In spring 1891 Officer Falch "made a fine catch" by halting a team of horses attached to a load of brick on downtown’s Third Street, but not before the bricks were scattered for six blocks. Tony was dragged quite a distance and had another narrow escape from death. Five years later Officer Falch grappled with a runaway team hauling a heavy truck wagon with one wheel off, barely missing a lot of people and grazing a streetcar. After he brought the team to a stop, two hundred pedestrians cheered "a most dangerous act and bestowed lavish praise on the policeman.”
As with most police officers, Tony had heartbreaking cases. In August 1895 a 7-year-old boy playing ball on the dock of the Milwaukee River fell into the water and drowned. Patrolman Falch recovered the boy’s body and took it to the morgue.
Tony still loved baseball and attended games. In 1887 he was said to have "made a brilliant catch of a hard-hit ball" as a spectator.
In August 1890 the first of the Milwaukee Police-Fire baseball games was played at Athletic Park, home of the Milwaukee Brewers of the Western Association. Anton Falch was captain and catcher for the Police team. The "Run-me-in’s" lost to the "Water-squirters," 27 to 20, with Falch "thumping the ball for a home run."
In another Police vs. Fire game in 1897, Falch again captained the Police squad, this time taking over first base. Tony had sprained his foot a week before the game, but decided to play. He should not have, and "played a poor game with his lame foot.” His team lost to the firemen, 43 to 2, before about 4,000 people.
In 1894 a number of police officers equipped the drill hall in the Central Police Station on North Broadway as a gymnasium. At first there was no formal organization for the "brawny coppers" to punch the bag, spar, wrestle and "go through other forms of exercise," but in March 1895 the Milwaukee Police Athletic Association was formed and Anton Falch was a member of the Committee on Finance. This organization is still in existence today.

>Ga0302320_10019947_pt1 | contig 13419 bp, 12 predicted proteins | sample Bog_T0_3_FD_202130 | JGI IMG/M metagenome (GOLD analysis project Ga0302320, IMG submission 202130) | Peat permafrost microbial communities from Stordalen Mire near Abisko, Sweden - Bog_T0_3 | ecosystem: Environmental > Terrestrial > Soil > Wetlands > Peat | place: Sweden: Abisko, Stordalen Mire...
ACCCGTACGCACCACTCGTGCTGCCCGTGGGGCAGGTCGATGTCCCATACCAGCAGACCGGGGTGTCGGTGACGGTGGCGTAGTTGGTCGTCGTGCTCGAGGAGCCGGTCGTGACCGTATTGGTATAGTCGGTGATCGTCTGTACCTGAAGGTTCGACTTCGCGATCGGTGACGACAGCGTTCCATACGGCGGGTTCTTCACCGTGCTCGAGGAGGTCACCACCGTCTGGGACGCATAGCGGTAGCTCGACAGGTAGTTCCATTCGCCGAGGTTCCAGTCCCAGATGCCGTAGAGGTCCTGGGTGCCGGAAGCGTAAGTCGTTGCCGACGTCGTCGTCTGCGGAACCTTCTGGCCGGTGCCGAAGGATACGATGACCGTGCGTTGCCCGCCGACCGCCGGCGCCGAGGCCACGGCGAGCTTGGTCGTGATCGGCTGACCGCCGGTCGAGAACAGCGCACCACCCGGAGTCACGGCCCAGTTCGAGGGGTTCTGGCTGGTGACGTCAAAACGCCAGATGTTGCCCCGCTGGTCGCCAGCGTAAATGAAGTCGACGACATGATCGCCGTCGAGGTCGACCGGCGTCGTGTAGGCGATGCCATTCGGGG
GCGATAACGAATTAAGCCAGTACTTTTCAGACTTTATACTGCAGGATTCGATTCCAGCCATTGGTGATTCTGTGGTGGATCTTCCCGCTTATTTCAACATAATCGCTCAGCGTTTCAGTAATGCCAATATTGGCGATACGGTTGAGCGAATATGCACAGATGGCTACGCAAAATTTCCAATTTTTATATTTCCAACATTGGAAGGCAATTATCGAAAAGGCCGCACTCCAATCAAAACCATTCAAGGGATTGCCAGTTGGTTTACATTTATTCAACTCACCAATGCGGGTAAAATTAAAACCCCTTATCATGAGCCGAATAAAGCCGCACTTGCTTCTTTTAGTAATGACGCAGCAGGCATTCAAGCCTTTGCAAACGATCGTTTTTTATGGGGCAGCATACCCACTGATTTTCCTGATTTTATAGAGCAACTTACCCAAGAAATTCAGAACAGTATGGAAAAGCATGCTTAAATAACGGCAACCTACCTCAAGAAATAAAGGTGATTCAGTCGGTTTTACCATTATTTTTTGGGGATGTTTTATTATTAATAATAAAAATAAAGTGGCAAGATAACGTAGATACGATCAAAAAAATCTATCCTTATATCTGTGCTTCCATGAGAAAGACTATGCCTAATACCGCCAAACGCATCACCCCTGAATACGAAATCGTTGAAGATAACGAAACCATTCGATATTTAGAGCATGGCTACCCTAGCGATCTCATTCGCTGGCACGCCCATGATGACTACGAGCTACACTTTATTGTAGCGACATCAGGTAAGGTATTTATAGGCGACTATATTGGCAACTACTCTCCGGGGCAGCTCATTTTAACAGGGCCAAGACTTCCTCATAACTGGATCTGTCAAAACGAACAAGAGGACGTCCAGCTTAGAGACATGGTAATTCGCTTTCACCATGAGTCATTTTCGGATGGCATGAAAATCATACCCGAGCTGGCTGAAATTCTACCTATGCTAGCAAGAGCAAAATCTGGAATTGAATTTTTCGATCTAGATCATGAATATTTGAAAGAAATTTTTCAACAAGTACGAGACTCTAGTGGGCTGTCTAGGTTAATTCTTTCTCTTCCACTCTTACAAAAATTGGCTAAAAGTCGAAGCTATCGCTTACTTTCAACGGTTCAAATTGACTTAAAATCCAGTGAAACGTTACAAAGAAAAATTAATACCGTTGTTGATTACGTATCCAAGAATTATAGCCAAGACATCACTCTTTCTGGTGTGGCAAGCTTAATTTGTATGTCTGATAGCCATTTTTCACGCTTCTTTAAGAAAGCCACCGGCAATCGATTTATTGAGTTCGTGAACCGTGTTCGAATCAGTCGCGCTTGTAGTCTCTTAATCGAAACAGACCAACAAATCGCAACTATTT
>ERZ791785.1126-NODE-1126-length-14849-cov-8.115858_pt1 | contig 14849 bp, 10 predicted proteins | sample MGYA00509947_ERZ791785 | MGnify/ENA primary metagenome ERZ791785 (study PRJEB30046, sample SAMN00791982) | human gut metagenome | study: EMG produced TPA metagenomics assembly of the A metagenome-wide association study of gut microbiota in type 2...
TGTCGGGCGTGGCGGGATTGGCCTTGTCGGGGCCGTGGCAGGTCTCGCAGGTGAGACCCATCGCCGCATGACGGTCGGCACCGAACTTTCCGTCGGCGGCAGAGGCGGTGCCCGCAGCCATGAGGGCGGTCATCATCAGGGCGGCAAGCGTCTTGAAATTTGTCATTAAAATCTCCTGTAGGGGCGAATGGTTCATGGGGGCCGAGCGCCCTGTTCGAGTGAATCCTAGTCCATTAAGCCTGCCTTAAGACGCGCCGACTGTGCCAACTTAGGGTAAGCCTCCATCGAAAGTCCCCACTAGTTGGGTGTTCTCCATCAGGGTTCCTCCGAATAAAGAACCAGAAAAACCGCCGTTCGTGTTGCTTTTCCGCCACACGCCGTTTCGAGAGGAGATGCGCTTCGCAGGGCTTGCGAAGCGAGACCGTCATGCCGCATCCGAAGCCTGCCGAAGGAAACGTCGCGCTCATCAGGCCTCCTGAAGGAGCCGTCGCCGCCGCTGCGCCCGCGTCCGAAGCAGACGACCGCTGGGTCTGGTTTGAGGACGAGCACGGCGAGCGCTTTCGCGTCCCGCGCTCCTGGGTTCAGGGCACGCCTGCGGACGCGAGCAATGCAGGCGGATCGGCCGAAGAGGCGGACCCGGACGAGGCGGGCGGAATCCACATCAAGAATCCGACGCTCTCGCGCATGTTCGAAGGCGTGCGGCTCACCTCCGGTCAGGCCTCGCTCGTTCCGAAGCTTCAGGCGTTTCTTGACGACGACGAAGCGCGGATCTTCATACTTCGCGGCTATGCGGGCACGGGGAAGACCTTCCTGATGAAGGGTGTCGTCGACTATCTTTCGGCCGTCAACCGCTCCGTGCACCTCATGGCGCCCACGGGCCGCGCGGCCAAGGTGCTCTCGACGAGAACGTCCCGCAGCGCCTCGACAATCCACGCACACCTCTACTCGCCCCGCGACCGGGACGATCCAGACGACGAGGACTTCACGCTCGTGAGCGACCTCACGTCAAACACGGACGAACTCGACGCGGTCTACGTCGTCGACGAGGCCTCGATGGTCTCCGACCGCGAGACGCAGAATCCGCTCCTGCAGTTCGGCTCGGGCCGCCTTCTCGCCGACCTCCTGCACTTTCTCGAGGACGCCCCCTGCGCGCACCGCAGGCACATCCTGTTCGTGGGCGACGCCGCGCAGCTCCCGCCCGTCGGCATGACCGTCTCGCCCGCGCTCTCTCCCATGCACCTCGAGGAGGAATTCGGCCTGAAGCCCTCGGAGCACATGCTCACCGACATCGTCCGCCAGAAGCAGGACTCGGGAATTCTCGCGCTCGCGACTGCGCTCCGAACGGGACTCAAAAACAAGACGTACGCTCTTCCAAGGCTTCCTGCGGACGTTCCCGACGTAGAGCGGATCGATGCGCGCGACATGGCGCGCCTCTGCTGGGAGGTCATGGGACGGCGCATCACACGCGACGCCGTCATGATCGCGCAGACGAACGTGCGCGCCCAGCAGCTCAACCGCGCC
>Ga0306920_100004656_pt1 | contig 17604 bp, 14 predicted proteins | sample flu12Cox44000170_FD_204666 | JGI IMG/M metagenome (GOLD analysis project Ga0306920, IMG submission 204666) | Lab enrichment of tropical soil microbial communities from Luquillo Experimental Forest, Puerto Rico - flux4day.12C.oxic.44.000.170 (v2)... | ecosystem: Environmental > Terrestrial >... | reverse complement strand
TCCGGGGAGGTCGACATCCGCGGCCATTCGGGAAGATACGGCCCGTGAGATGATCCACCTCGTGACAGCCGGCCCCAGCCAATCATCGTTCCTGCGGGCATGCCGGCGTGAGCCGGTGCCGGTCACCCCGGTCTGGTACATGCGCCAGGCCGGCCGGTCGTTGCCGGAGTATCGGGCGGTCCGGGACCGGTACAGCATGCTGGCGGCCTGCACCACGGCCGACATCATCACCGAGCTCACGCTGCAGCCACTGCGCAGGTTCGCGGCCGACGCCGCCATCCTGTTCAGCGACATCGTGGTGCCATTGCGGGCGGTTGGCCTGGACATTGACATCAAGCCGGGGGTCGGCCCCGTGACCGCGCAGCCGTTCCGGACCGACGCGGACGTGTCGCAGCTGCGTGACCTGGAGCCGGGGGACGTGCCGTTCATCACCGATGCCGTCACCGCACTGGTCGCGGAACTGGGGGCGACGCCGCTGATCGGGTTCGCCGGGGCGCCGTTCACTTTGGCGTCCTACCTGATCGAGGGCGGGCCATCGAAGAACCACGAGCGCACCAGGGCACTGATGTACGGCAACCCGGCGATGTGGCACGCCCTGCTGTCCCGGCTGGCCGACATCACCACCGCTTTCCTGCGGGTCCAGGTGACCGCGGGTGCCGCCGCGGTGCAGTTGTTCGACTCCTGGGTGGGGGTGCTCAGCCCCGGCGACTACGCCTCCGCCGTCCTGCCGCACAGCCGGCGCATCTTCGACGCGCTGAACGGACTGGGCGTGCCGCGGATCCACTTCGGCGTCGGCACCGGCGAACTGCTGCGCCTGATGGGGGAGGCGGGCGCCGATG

In an article in the November 3, 1895, Milwaukee Sentinel readers were informed of some police officers’ duties. The paper told its readers Officer Falch was in charge of the corner at Grand Avenue and West Water Street (today’s West Wisconsin Avenue and North Plankinton Avenue), where he had stood "swinging his club, controlling the movements of teams and passengers alike" for eight years. This post also looked after the Grand Avenue Bridge and was reported to be the most important corner in the city. A perhaps less "officially" important duty at this post was giving "bashful young fellows" (many from Chicago) directions to the residence of Reverend Hunsberger, who performed numerous marriages. Other tasks were providing directions to the Pabst brewery, answering if there were free drinks there, and pointing out where the great Third Ward fire had started. Anton Falch was a rather popular officer, collecting over 1,000 votes in a contest for the most popular policeman held by the Milwaukee Journal in 1899–but far behind Officer C.R. Sullivan’s 27,429 and south side Officer Thaddeus Wendzinski’s 15,209 votes. In 1904 Anton Falch was promoted to sergeant, He remained at that rank until he retired in 1917. After his retirement he worked for many years as a clerk for David Adler & Sons Co., a clothing store on Broadway and Buffalo Streets in Milwaukee’s Third Ward.
Anton Falch died March 31, 1936. He was survived by his wife Bertha, who continued to live at 1018 North 21 Street, three children (one of his sons, Edwin, a Milwaukee fireman, had been killed fighting a fire in 1920) and one grandchild. Anton Falch is buried in Milwaukee’s Union Cemetery.
Cleveland Herald. April 3, 1884
Milwaukee City Directories 1882 – 1936
Milwaukee County Birth Certificates
Milwaukee County Marriage Certificate Index
Milwaukee Journal, 1883 – 1899, 1920, 1936
Milwaukee Sentinel, 1880 – 1897
St. Louis Globe-Democrat, February 10, 1884, April 6, 1885
Syracuse Herald, April 13, 1884
Wisconsin State Census (1905)